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Art. I.—Lord Beaconsfield's Letters, 1830–1852 ; New Edition

of Home Letters and Correspondence with his Sister,' with additional Letters and Notes. Edited by his Brother. London, 1887. THE time has not yet come to permit of a full examination

and an impartial appreciation of the public life and work of Lord Beaconsfield. The spirit of party is still too high; the eccentricities and foibles which made him a mark for ridicule, and long prevented the recognition of his genius, and the malignant misrepresentations to which he was through life exposed, are still too fresh in the memories of living men to allow of a calm and dispassionate judgment of his character and services as a statesman. We may hope that, ere long, authentic materials will be accessible, which will enable the world to form a true estimate of both, and to do full justice to a man who, with all his faults and failings, is daily rising in public estimation, and who is destined to hold a very high place in the history of his country. Those materials are known to be in the hands of Lord Rowton, Lord Beaconsfield's faithful and attached friend and literary executor, to whom, on his death, he confided his papers and correspondence. The Queen, it is understood, is desirous that they should speedily be published in the form of a biography, with a view to the vindication of the policy and conduct of a Minister, who had earned her esteem, and in whom she placed no ordinary trust. But the task of Lord Beaconsfield's biographer is no easy one, and we can scarcely be surprised that Lord Rowton, if he has not shrunk from it, should have hesitated to enter hurriedly upon it. To write fully and unreservedly the life of a statesman, who but recently played a leading part in public affairs, is a delicate and difficult undertaking. There are many matters absolutely necessary to the full justification of Lord Beaconsfield's policy Vol. 168. —No. 335. B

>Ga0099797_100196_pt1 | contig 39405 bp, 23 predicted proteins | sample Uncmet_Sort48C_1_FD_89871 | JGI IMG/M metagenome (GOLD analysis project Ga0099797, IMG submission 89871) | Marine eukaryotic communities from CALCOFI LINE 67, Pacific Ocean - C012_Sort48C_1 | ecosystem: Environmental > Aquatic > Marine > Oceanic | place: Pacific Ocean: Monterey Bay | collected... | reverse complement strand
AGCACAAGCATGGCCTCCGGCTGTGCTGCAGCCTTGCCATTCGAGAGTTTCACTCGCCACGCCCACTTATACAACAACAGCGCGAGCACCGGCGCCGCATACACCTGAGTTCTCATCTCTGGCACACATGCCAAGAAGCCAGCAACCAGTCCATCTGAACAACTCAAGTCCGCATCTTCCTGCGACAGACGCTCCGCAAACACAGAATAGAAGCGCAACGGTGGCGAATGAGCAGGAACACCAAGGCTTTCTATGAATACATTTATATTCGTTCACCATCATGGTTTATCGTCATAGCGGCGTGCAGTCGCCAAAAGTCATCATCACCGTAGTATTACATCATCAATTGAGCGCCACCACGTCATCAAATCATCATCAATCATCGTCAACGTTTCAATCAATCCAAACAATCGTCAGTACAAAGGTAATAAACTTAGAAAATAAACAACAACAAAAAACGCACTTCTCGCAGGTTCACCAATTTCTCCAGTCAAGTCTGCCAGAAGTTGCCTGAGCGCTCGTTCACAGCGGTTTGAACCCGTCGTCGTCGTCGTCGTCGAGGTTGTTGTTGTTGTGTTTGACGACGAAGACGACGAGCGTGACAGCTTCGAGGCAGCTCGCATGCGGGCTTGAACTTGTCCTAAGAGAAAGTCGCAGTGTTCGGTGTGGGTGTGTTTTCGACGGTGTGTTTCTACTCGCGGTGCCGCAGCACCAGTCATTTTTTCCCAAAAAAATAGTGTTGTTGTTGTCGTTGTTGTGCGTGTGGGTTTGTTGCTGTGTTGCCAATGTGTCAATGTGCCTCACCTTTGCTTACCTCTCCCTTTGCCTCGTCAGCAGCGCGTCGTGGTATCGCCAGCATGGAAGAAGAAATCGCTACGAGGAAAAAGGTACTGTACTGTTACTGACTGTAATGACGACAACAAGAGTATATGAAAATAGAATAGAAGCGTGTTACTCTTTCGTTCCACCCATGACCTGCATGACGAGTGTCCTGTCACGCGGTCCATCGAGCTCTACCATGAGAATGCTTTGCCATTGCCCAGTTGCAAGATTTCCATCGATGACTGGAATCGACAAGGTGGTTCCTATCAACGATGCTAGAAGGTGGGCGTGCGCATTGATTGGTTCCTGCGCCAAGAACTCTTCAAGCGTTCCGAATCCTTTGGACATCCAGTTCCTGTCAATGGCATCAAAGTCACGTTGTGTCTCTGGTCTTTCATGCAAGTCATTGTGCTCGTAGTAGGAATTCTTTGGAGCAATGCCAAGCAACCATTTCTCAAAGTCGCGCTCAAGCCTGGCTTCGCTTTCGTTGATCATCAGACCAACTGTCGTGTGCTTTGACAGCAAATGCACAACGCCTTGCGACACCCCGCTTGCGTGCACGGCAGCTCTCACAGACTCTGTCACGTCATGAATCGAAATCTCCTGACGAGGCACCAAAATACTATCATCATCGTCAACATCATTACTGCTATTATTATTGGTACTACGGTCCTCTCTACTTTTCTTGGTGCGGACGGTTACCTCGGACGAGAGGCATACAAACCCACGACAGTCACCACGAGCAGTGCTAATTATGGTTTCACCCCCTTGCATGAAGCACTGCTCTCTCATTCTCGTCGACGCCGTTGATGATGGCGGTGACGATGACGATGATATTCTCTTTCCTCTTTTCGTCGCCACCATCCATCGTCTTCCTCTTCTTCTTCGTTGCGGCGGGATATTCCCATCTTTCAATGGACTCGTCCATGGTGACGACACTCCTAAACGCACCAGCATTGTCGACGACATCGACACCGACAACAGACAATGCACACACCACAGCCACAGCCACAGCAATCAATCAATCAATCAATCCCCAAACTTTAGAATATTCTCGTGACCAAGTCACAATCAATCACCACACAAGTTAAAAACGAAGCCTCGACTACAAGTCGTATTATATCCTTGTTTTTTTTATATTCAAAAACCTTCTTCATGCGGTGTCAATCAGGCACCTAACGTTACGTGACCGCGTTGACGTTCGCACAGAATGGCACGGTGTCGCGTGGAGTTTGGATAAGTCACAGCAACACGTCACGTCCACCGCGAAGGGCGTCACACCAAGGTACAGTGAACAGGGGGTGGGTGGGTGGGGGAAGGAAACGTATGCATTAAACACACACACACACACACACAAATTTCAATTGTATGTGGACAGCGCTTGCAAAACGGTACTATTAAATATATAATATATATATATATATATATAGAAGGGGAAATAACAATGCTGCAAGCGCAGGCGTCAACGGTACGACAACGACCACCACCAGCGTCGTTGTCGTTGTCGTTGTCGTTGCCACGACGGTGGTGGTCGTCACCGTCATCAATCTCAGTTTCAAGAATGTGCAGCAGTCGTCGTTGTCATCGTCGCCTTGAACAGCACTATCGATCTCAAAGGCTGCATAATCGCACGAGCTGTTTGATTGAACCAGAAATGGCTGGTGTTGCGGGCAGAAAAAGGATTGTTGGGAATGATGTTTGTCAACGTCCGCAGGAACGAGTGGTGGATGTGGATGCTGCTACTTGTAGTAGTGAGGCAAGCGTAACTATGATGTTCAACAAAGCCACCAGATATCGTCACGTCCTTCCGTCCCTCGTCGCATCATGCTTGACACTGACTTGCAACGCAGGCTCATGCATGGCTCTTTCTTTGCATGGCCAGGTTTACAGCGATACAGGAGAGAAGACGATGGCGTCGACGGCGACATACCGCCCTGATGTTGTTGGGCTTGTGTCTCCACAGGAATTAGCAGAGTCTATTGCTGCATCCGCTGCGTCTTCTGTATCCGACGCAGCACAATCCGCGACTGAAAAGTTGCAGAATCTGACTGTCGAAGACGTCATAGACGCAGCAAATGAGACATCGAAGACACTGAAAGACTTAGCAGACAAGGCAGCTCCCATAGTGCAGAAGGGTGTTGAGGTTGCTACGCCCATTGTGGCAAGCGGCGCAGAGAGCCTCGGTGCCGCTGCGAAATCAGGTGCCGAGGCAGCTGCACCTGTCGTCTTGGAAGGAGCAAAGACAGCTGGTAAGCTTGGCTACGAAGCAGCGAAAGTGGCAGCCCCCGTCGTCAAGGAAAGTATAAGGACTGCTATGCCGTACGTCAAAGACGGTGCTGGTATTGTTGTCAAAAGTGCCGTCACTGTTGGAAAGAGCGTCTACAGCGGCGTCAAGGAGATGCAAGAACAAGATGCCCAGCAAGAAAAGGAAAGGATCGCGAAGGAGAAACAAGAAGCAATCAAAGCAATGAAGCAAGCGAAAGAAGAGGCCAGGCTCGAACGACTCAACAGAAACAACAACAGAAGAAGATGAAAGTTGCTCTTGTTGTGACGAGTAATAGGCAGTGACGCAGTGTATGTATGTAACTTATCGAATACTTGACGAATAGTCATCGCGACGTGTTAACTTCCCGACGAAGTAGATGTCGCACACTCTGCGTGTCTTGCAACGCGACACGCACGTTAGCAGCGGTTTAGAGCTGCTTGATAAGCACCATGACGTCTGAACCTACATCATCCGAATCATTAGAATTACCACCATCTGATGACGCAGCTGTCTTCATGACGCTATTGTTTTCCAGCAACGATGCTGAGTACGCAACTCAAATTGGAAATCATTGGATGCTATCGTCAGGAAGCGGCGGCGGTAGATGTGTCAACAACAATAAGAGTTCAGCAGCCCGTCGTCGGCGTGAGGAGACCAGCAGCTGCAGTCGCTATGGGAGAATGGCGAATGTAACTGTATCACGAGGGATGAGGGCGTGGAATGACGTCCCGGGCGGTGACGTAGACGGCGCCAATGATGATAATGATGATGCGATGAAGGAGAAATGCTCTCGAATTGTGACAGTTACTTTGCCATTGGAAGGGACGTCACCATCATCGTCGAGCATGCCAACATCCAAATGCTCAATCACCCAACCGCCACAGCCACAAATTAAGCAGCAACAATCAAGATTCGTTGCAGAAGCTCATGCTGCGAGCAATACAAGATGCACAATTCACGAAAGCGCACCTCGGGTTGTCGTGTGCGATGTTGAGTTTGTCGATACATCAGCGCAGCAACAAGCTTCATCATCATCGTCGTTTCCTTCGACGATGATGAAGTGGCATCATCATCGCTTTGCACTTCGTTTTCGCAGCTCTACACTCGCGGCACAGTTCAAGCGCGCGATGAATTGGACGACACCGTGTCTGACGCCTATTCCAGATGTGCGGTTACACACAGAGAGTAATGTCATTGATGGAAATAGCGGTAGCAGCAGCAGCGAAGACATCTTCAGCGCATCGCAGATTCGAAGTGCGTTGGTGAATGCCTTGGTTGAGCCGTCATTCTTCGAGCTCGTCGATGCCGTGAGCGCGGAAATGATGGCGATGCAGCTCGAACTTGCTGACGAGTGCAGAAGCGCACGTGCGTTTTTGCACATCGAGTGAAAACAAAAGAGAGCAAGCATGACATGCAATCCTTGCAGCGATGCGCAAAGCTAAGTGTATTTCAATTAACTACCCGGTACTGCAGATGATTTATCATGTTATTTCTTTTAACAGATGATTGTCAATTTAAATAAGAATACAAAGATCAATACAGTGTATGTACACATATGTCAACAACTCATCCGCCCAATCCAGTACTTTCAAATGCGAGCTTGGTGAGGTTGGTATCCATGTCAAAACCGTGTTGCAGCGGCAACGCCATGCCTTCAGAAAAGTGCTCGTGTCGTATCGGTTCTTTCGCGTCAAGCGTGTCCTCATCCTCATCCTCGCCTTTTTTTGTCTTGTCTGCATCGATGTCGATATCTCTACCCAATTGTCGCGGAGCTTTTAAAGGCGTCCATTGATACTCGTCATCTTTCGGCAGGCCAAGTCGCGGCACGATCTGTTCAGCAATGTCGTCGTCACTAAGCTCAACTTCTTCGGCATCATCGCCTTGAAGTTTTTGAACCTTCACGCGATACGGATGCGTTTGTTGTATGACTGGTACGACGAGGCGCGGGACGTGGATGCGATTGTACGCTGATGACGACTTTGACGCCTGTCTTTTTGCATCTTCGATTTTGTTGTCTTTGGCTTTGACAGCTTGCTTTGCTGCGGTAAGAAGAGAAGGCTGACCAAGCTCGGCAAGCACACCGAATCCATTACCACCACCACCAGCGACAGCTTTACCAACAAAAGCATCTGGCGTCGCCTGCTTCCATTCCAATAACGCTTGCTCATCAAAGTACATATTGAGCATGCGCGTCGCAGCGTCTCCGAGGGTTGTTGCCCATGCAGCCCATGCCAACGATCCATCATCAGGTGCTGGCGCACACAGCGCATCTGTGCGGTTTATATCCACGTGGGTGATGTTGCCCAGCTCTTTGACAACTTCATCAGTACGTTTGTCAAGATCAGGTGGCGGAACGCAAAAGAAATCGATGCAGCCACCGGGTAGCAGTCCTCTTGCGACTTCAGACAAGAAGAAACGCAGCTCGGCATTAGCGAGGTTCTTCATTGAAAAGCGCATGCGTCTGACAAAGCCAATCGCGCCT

in certain instances, which must remain for some time to come State secrets, and which it would be a breach of duty of those possessed of them to record, until all risk of danger to the interests of the nation by their disclosure has passed. It is true that we have of late witnessed lamentable instances of the violation of the obligation once recognized by Ministers of the Crown, and imposed upon them by oath, to abstain from all public, and indeed private, reference to what may have passed in the Cabinet. But we trust, that those who have set this bad example will find no followers. Moreover, there are the susceptibilities of former colleagues to be respected, and the fear that heated personal controversies may be revived, which it is in every way desirable should be forgotten.

We doubt whether there be any modern statesman whose biography it would be more difficult to write than that of Lord Beaconsfield ; if the object of his biographer be to give such a full and truthful portrait of his subject as would enable the world to form a just estimate, and to come to a full understanding of the man. His character was so complex, it was composed of so many opposite qualities, there was so much that was great and noble in it, coupled with so much that was cynical and fantastic; his speeches and writings, abounding with fine sentiment and true poetry, are at the same time disfigured by so much that is bombastic and coxcombical; the motives of his conduct were frequently so obscure, and his actions often so abrupt and unexpected, and apparently so rash and inexplicable, that it is scarcely surprising that he came to be looked upon as an enigma, and that he was known to satire and caricature as the great mystery man.' Nevertheless, we are convinced that, when the life of Lord Beaconsfield comes to be written by one fully competent to place it before us in its true light, it will be found, that from early manhood he had marked out for himself a course from which he never deviated, and, after making due allowance for the frivolities and vanities of youth, and for a highly imaginative and romantic temperament, that he possessed the qualities which go to form a great statesman, and which would have raised him to the highest rank in any career that he might have chosen for himself.